After a few practice laps around the Leeds Outer Ring Road, ROBERT KILNER pushed the boundaries, driving around the edge of the West, North and East Ridings of Yorkshire.
Iceland has got its ring road, Scotland the North Coast 500 and America, Route 66. It’s about time we had a classic road trip closer to home, for people like me that don’t want to go very far.
That’s how our late summer stay-cation became a Yorkshire odyssey.
Perfect for a possible no-deal Brexit world: no passports (whatever the colour), no customs control; global warming and its rising seas could wash even more of the roads and villages away, but it might be sunny.
Armed with a 1901 Bartholomew’s map of Yorkshire, (and Google Maps), we waved Leeds goodbye. It would be over a week before we saw the bright lights of the city again.
Heading west, through Halifax and Hebden Bridge, we aimed for Slaidburn in the Forest of Bowland. Since administrative changes in 1974, it has officially been part of Lancashire, but our 1901 map said otherwise, so that’s where we started.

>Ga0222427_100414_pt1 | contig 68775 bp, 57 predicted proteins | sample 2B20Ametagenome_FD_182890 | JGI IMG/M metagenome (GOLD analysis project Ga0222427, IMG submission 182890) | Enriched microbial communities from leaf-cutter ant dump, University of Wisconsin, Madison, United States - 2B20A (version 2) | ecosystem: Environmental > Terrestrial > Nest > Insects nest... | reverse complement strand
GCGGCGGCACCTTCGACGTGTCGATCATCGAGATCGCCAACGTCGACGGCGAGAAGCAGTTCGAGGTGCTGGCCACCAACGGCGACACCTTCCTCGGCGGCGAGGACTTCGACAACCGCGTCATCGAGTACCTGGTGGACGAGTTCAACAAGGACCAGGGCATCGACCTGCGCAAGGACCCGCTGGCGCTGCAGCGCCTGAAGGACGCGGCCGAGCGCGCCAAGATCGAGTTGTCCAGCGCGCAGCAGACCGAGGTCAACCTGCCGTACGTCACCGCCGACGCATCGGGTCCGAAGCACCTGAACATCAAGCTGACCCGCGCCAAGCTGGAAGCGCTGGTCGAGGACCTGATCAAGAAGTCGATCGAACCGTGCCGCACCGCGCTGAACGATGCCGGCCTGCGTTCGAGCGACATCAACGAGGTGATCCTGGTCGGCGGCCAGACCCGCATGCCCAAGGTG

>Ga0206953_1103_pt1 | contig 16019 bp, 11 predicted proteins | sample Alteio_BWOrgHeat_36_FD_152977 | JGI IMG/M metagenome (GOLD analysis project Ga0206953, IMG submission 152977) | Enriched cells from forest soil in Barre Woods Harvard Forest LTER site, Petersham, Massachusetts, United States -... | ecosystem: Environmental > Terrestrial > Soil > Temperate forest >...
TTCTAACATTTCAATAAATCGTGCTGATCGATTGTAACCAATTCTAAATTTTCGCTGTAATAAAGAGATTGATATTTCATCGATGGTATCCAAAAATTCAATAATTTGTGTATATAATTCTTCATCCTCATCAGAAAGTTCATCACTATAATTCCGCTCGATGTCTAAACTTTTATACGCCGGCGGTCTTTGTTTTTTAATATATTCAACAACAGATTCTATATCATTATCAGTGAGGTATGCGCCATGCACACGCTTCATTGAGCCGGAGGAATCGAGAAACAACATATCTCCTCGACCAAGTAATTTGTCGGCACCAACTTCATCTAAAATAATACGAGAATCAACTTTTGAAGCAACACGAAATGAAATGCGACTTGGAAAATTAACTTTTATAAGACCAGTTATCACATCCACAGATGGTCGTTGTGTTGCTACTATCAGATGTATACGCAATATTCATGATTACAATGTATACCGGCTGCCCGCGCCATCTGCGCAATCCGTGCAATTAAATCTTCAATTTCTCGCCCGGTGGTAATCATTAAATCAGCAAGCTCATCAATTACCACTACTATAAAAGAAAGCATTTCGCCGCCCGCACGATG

To immerse ourselves in the indigenous culture, we had prepared a playlist: Def Leppard, the Brighouse and Rastrick Brass Band, Delius, Ziggy Stardust and the Spiders from Mars (the Spiders weren’t really from Mars, they were from Hull) and The Jacksons’ Blame It on the Boogie (written by a bloke from Pontefract).
And where we could, we ate local food like the Eccles and Chorley cakes on sale in Slaidburn’s village post office. They’ve really embraced those early seventies border changes.